A closer look at the tough call officers made at a deadly Midtown standoff

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MEMPHIS, Tenn. -- A former police captain gives us a closer look at the tough call officers had to make Wednesday at a deadly standoff in Midtown.

The three officers said they had no choice but to use deadly force when 31-year-old James Greenwell fired at them.

"It's all done in an instant," said hostage negotiation expert C.T. Freeman.

That instant has rippling effects.

Police said Greenwell, who suffered from a mental illness, showed up to his parents house on Auburndale armed with a gun, and started fighting with them.

Investigators said Greenwell then fired at police, and three officers fired back and killed him.

"There are some situations that are not negotiable. They just aren't. Whenever someone starts shooting that limits your options," said Freeman.

Freeman is a former police captain, a criminology professor at the University of Memphis, and trains Memphis Police officers how to handle intense situations with mentally ill people.

"There's a way you have to do that. You can't be forceful," said Freeman.

He said MPD's training, called the Memphis Model, sets the bar nationwide. In fact, 2,700 agencies copied it.

Essentially, doctors and experts teach the officers how to talk with mentally ill people.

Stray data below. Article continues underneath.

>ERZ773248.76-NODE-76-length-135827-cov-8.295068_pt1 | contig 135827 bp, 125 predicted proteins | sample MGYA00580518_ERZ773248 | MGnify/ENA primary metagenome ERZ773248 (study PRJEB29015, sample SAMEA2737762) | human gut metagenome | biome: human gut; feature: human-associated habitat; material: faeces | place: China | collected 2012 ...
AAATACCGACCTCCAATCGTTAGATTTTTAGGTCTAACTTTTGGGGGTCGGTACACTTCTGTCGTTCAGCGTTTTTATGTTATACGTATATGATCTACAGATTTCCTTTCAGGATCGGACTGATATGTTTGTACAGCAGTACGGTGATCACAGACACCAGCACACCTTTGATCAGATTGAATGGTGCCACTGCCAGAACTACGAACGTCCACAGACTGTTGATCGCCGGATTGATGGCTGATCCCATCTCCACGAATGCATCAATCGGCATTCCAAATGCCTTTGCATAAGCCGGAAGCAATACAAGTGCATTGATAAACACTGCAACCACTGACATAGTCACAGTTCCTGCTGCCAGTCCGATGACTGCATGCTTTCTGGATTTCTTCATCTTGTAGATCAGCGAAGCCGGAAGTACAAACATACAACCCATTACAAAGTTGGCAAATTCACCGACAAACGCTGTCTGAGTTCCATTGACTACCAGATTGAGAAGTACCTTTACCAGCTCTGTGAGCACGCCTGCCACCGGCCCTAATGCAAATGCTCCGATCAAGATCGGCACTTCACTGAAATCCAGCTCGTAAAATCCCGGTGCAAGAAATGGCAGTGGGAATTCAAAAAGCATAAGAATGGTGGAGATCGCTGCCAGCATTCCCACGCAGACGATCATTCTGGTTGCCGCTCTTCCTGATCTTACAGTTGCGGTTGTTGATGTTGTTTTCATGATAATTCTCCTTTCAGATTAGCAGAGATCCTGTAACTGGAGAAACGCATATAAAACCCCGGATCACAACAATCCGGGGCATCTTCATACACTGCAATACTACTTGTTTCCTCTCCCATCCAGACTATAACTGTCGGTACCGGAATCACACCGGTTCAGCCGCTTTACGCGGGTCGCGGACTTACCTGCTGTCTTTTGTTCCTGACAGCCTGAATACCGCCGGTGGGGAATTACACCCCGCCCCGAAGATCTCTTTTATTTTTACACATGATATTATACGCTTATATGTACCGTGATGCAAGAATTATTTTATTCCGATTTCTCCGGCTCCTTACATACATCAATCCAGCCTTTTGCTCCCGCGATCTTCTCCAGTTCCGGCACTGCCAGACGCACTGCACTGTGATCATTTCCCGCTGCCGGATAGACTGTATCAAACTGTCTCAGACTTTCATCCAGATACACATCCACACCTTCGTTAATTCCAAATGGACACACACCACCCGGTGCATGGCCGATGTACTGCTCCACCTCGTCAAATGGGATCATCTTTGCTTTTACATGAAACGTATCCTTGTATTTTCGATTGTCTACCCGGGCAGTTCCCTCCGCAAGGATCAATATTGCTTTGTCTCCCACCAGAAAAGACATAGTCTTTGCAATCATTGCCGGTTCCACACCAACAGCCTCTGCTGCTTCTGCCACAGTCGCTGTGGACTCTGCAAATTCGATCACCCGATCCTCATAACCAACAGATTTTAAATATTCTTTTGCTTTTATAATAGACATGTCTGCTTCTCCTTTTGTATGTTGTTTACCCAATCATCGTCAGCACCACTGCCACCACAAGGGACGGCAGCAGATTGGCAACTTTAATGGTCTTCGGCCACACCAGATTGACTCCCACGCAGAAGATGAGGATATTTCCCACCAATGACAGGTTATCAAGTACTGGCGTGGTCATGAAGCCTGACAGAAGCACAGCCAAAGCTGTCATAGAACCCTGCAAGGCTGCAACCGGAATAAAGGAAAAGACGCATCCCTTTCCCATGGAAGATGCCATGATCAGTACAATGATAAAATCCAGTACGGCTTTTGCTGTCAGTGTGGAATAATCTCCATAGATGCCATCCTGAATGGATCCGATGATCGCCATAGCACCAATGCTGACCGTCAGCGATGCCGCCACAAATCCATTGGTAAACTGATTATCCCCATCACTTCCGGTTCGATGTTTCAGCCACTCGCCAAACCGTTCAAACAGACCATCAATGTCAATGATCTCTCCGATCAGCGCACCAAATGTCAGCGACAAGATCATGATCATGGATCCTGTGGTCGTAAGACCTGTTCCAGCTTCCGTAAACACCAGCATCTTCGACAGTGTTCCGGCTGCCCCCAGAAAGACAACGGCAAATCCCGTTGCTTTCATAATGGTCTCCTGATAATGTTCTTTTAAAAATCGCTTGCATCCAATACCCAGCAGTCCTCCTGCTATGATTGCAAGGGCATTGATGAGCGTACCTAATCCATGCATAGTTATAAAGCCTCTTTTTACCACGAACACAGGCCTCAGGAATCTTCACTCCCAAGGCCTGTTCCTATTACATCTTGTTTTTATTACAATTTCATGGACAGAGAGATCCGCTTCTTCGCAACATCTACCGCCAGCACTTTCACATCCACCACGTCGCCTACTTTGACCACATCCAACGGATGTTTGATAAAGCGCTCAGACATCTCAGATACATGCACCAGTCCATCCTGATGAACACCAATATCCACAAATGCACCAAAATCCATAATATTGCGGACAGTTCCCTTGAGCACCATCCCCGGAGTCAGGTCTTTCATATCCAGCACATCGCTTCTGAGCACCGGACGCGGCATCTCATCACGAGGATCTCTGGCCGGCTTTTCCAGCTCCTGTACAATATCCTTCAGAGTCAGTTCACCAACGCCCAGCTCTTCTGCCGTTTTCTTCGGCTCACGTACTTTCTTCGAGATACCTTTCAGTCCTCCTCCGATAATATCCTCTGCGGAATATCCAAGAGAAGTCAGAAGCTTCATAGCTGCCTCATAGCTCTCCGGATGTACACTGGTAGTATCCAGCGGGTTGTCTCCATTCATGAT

"The officers have to understand what options they have. What resources they have in the mental health community that's going to help them," said Freeman.

WREG is told officers with the training were at Wednesday's standoff, and tried to calm Greenwell down. Nothing worked.

Police said he was also drunk.

"Seconds later, I hear three more gunshots. Boom. Boom. Boom," said neighbor John Bagwell.

Greenwell's mother was carried away in a stretcher.

A man who was at the home Wednesday evening was too upset to talk to us too.

"It is going to be looked at by people for weeks, months and years," said Freeman. "It's going to have a big impact on the community."

The officers were relived of duty until the department justifies what they did.

MPD said if officers need it, they will provide counseling.

The officers' names have not been released.

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